A lightweight robot that can be worn like clothing

Wearable robot improves mobility of users, including the elderly and children

Jun 21, 2024
BY HIROKO ISHI
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J-STORIES - As some countries, including Japan, deal with the challenges of aging and shrinking populations, attention has turned to the development of “wearable” robots. Not only can these devices support and strengthen motor functions that have declined with age, they can reduce physical demands on workers in a range of fields, such as medical care, caregiving, manufacturing, construction and logistics.
But as wearable robots become part of our everyday lives, is there a way to make them lighter and easier to use? That is the aim of Minoru Hashimoto of the Faculty of Textile Science and Technology, Shinshu University. His team is developing a wearable robot that can provide power to the body while being as light as an ordinary item of clothing.
The “curara” robot it developed is already in use at hospitals and care homes, and since 2022 has been available to rent to members of the public.     Source: AssistMotion
In 2017, Hashimoto established a startup named AssistMotion. The “curara” robot it developed is already in use at hospitals and care homes, and has been available to the public for rent since 2022.
Typically, wearable robots have been developed to reduce the physical demands on those working in logistics, nursing care and other fields. Curara, on the other hand, is designed to help those who have trouble walking due to aging, illness or accident. The robot’s name comes from the children’s novel "Heidi" by Johanna Spyri, and is also a popular Japanese anime television series. In the story, Heidi’s friend Clara (curara in Japanese) is able to stand up from her wheelchair and start to walk again.
The robot is stylishly designed, as well as light to wear.     Source: AssistMotion
The robot is stylishly designed, as well as light to wear.     Source: AssistMotion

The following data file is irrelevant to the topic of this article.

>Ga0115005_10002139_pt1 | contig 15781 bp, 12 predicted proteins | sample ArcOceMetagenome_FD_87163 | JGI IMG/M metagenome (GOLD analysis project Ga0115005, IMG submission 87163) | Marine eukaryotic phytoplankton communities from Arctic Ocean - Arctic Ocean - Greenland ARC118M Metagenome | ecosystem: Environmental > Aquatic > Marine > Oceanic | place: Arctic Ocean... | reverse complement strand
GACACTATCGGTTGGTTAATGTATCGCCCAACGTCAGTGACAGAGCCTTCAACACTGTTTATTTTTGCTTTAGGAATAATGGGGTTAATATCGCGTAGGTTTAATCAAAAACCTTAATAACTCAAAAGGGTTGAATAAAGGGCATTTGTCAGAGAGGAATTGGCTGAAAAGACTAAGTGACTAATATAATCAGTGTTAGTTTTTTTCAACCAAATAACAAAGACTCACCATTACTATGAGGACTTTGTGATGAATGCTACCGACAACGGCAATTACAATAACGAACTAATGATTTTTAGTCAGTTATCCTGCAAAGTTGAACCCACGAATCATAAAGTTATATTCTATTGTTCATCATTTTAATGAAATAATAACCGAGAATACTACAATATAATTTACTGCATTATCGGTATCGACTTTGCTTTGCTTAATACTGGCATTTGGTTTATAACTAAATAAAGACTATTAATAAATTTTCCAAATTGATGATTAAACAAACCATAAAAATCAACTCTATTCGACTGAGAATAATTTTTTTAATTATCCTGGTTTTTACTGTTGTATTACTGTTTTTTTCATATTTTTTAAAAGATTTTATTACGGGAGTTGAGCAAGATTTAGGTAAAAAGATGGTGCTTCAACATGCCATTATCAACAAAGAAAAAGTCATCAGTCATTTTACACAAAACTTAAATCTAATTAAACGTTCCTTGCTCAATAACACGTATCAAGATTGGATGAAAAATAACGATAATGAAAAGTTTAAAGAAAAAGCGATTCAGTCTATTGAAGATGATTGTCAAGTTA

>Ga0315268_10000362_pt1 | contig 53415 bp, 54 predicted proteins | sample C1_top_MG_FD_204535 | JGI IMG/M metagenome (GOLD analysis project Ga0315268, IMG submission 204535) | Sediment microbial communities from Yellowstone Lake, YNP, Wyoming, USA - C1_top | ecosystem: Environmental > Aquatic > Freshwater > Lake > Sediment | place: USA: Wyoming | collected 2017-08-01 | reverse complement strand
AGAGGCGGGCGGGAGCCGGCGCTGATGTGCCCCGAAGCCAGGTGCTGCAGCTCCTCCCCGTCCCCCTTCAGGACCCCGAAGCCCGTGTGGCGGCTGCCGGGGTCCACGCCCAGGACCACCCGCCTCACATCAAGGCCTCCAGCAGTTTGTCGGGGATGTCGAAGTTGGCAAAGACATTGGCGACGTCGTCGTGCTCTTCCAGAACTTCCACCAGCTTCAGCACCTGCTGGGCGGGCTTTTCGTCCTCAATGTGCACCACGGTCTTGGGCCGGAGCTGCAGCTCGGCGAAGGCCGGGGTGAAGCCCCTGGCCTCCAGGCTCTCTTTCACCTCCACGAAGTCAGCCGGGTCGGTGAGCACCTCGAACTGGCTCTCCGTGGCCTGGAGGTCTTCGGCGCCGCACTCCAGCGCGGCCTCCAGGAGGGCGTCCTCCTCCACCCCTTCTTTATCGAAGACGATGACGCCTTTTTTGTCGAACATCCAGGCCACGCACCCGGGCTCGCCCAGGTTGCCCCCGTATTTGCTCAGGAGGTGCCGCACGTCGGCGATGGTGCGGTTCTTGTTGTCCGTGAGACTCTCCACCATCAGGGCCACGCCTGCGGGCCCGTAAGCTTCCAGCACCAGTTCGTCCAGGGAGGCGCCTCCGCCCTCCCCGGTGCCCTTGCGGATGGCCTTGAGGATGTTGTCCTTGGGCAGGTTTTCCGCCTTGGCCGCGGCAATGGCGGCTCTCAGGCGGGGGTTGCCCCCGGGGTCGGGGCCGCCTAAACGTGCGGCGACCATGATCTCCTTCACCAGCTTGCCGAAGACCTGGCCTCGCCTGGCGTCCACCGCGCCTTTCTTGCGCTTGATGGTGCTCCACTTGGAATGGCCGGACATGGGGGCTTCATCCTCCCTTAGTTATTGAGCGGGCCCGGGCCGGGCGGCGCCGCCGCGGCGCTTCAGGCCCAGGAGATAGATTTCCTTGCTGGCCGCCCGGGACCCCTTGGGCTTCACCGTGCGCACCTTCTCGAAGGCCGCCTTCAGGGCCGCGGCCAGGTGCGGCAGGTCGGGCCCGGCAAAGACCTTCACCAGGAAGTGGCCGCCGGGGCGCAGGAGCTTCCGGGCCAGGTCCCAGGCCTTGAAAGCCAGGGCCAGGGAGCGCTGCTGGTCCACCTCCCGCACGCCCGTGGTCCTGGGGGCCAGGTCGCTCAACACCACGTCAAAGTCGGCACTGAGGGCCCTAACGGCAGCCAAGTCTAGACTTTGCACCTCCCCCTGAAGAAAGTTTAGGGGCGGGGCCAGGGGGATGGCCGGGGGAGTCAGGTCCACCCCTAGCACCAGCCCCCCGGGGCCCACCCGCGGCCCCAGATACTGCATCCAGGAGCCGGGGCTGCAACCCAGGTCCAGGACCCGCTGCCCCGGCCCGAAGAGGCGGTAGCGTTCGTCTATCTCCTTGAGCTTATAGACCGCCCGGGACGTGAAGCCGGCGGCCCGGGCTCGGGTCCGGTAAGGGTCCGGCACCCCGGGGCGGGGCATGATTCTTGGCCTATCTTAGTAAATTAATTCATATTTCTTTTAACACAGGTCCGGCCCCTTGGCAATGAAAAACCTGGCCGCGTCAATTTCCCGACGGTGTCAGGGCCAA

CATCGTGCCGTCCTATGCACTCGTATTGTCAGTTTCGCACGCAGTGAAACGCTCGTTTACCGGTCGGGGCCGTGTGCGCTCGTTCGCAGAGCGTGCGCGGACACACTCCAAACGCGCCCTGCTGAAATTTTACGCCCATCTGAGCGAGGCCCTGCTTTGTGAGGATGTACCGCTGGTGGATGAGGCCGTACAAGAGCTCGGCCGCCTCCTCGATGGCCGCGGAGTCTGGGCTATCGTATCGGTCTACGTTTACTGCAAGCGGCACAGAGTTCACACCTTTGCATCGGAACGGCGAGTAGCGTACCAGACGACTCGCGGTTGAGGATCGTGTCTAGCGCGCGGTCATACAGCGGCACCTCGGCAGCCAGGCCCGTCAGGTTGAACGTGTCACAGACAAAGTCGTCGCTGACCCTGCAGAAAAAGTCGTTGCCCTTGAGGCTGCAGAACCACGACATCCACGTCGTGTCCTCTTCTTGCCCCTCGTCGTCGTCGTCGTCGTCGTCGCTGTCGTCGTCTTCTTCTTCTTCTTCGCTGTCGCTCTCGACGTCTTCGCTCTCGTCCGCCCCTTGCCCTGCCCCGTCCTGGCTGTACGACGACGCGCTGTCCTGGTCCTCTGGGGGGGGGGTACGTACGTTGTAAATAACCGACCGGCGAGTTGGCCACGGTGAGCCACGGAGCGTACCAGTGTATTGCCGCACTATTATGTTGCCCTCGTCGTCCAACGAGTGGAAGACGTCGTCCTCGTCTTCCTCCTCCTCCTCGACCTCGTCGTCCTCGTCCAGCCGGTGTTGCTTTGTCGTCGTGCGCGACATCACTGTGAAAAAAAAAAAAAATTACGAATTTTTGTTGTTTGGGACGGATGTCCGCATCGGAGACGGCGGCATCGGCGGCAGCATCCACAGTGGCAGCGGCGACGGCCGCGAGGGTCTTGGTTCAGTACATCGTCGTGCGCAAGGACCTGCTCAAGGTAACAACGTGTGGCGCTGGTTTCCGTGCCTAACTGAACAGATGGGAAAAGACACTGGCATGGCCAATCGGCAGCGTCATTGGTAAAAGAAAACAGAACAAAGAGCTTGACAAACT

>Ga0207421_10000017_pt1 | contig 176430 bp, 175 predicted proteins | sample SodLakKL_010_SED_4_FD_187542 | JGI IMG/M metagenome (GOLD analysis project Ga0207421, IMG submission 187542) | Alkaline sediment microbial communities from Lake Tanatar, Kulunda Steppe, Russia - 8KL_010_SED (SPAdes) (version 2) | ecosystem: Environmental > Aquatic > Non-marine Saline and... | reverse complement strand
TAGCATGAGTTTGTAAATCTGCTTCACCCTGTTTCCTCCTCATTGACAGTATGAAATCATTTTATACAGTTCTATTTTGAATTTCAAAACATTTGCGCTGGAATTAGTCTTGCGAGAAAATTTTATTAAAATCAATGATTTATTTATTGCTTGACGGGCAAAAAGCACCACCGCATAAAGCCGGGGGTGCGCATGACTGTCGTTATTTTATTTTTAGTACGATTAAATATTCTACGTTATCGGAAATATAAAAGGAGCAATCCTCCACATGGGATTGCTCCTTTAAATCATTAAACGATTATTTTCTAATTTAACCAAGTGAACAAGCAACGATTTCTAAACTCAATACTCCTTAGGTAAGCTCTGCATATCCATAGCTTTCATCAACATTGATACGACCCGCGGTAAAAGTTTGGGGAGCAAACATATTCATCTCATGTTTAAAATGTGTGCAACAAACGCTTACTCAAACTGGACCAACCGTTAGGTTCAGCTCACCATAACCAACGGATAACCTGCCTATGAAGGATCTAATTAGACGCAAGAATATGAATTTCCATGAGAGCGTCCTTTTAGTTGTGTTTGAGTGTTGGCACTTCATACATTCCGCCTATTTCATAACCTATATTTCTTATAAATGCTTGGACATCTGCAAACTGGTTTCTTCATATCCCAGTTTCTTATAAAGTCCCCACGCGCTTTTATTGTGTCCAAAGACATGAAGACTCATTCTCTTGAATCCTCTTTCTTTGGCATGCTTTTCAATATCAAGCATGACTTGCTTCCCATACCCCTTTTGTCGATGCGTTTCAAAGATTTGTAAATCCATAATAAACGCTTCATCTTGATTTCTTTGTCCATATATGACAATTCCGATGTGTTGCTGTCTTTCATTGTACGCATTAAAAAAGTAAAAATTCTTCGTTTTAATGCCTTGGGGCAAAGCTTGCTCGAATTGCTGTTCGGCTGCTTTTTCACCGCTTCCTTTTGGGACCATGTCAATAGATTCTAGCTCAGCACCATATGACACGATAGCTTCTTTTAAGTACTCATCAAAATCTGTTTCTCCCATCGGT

Conventional wearable robots have their own exoskeleton and are designed to support the whole body, and because of this weigh around 15 kilograms. However, the full-set controller version of curara, which covers four joints, weighs 2.9 kilograms, while the half-set type, which covers two joints, weighs just 1.8 kilograms. 
Curara is a “non-exoskeleton” wearable robot with motors attached near the body’s joints. It follows the body’s movements providing additional power, so does not require a framework to support itself. And because it is relatively light, it is easy to take off and put on.
Curara is a “non-exoskeleton” wearable robot with motors attached near the body’s joints.     Source: AssistMotion."
Curara is a “non-exoskeleton” wearable robot with motors attached near the body’s joints.     Source: AssistMotion."
Developed with the aid of textile research, it is similar to an item of clothing and moves easily. The robot’s weight is supported by belts around the waist and legs, and there is no need to attach electrodes to the wearer’s body. According to Hashimoto, it can be used in physiotherapy to increase walking speed, lengthen strides and improve balance between the left and right sides of the body.
Compared to real joints, exoskeleton joints have limited mobility. For example, a human hip joint can rotate as well as move left and right, whereas a typical robot joint can only move back and forth. But in curara’s case, the robot matches the human wearer’s movements, making walking possible.